“Familiarity breeds contempt” or so they say. If that is the case, Chelsea and Paris Saint-Germain really must dislike each other by now.
Another year, another Champions League meeting between the pair. For the third year in a row, the sides from the capitals of England and France find themselves pitted against each other in the competition’s knock-out stages. Someone should build a train-line between London and Par…oh wait.
Given the possible opponents open to them, neither side will be overly pleased at having to face such a heavyweight opponent this early in the KO rounds, but one way or another they seemed destined to find each other once again.
The clubs have traded blows in the previous two encounters though, so we know the game(s) will be tight. They’ve often been niggly, highly-charged affairs too, so expect there to be plenty to keep the referee busy.
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One positive to come out of facing such an illustrious opponent at this early stage though is that it prepares a side well for future challenges. And to this end, I firmly believe that if Chelsea can triumph against Les Parisiens, they can go on and win the whole competition.
What about Real Madrid, Barcelona or Bayern Munich though? Surely they will present an even greater challenge should Hiddink’s side make it to the quarter-final’s and beyond?
Of course, the three giant’s of the European game pose a challenge, as do many other sides, but not one Chelsea will shirk in any way, shape or form. Continuously improving under Hiddink and on a 12-match unbeaten run since his appointment, it’s easy to forget that the Dutch boss was within a few seconds and a Norwegian referee away from taking Chelsea to the final during his last spell as interim boss in 2009.
Back then he replaced Luiz Felipe Scolari, this time Mourinho, but both times the league had “gone” by the time he took charge so he was able to fully focus both his own and the players minds on the cup competitions. He stabilised form and created a harmonious squad back then, much as he has done this time around. He took them to an FA Cup Final and came so close in the Champions League, and will want to go one better this time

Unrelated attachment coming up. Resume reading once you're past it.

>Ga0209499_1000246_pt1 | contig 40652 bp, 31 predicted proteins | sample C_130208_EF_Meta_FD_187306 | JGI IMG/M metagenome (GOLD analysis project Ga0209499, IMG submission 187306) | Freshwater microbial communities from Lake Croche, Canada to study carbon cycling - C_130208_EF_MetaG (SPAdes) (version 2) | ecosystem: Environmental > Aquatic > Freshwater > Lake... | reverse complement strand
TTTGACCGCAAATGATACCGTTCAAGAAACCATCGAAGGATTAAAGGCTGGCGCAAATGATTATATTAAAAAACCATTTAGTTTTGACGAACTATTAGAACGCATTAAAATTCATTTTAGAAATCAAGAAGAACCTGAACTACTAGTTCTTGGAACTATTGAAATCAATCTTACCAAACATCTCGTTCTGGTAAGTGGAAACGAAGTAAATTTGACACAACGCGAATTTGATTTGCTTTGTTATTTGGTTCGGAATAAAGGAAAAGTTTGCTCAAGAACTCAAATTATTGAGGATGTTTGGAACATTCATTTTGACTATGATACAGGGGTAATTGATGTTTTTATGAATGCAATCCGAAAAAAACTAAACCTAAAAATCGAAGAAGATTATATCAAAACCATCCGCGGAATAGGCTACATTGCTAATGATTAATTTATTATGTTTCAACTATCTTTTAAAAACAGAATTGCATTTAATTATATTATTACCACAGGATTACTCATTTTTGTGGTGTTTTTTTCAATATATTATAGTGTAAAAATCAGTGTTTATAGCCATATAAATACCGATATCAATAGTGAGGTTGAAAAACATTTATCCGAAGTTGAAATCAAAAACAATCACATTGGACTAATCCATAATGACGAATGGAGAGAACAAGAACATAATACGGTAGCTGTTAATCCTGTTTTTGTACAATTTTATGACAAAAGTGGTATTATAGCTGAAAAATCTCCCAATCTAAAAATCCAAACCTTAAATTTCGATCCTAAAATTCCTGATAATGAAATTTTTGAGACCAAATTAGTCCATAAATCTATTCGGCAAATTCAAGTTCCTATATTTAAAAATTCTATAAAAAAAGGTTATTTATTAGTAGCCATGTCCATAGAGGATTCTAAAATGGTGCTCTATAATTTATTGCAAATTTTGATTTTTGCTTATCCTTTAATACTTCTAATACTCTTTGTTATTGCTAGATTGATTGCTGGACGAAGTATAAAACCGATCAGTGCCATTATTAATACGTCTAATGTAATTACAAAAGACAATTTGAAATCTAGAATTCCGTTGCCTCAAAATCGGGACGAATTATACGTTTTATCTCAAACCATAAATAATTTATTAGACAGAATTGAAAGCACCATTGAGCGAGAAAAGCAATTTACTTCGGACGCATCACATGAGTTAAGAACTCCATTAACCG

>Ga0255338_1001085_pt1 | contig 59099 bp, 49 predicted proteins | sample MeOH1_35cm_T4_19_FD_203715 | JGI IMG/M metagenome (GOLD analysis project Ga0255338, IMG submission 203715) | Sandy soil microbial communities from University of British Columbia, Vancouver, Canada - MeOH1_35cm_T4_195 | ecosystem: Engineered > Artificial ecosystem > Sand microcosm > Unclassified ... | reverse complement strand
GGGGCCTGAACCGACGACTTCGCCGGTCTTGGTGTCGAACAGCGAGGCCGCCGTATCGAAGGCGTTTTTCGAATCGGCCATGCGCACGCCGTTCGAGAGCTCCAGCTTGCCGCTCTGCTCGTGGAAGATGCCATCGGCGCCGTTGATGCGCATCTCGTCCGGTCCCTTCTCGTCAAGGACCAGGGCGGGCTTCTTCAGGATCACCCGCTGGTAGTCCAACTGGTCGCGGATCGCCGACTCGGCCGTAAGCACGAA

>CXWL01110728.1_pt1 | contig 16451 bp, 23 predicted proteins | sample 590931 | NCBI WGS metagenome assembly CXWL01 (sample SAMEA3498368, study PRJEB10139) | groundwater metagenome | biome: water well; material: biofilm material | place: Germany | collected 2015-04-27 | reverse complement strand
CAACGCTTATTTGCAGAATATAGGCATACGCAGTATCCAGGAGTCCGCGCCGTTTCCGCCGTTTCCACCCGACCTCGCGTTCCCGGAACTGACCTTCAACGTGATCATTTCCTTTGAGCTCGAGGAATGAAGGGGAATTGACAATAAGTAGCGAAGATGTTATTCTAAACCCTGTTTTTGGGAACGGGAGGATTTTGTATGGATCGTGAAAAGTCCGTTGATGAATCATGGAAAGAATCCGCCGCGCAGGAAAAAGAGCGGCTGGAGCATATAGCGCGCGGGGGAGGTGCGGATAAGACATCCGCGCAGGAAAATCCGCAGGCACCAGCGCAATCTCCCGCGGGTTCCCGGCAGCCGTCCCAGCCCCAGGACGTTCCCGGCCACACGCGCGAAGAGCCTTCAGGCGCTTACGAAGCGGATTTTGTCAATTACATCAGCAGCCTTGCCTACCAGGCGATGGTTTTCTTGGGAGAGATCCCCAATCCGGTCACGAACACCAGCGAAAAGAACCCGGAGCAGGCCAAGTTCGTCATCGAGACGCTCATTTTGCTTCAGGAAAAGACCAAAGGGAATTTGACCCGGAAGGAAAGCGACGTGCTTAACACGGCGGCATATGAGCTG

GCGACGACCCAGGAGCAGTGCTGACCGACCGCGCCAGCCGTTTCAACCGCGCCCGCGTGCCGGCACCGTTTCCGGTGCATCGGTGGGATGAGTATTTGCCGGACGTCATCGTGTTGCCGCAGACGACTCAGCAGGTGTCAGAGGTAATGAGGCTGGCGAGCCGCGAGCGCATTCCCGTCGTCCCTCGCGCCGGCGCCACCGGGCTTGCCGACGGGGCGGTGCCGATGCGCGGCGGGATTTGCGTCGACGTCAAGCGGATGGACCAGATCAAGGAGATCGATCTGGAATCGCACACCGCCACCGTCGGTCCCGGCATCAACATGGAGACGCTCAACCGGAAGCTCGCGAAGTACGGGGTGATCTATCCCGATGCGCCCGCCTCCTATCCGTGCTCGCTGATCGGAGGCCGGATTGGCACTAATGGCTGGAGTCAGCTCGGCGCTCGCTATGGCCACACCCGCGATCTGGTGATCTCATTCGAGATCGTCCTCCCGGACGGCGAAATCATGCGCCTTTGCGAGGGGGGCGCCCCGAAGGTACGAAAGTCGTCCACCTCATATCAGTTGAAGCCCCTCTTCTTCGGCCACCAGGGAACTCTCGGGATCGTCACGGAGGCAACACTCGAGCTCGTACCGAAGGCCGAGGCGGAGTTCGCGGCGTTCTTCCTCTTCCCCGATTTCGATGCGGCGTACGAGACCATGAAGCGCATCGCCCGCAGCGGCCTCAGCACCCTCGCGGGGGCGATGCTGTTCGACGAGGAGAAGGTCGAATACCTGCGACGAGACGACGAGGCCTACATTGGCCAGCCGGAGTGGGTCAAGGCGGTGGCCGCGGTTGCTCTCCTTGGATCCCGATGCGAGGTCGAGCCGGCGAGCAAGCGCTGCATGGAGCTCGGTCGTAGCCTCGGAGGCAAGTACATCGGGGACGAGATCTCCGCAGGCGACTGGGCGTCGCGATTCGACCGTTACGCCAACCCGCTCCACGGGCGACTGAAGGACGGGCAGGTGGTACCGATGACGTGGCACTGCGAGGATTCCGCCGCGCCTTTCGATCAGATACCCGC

The club may have lost the spine of it’s side from that campaign, the likes of Didier Drogba, Frank Lampard, Petr Cech and more, all having departed. But as a whole, the players available to Hiddink are equally as talented as the squad he inherited last time and have more recent experience of winning the league to boot.
The experience may be gone, but the technical skill of Hazard, Willian, Oscar and co. has the ability to slice through any defence in Europe on their day. With the savvy European nous and counter-attacking tactics of Hiddink, Chelsea’s path to European glory would need a hint of luck, but is eminently doable. Fabregas will have even more time to pick a pass than he gets in the Premier League, a key factor in finding the in-form Diego Costa up-front.
With the players knowing their only route back in to Europe’s premier club competition is to win the thing, they will also have extra motivation. The Premier League was written off months ago and even the Europa League seems unlikely (unless they win the FA Cup) so for the club’s sake and their own, no giant win bonuses will be needed to incentivise the players – those with some fight anyway.
The Blues actually have a far better record in the competition with interim bosses too. Avram Grant guided them to the Moscow 2008 Final, following the sacking of Mourinho first time around, whilst Roberto Di Matteo led them to glory in 2012. Clearly a change of manager mid-way through the season does the trick when it comes to success in the Champions League, at least where Abramovich and Chelsea are concerned.
Some ultra-defensive, counter-attacking policies will sometimes need to be employed for the Blues to find European glory once again, of that there is no doubt. But they have the personnel, the manager and an element of historical fortune going in their favour, meaning that with a touch of luck, they can win the competition for a second time in four years. And if Spurs finish fourth, it really would be deja vu at the Bridge.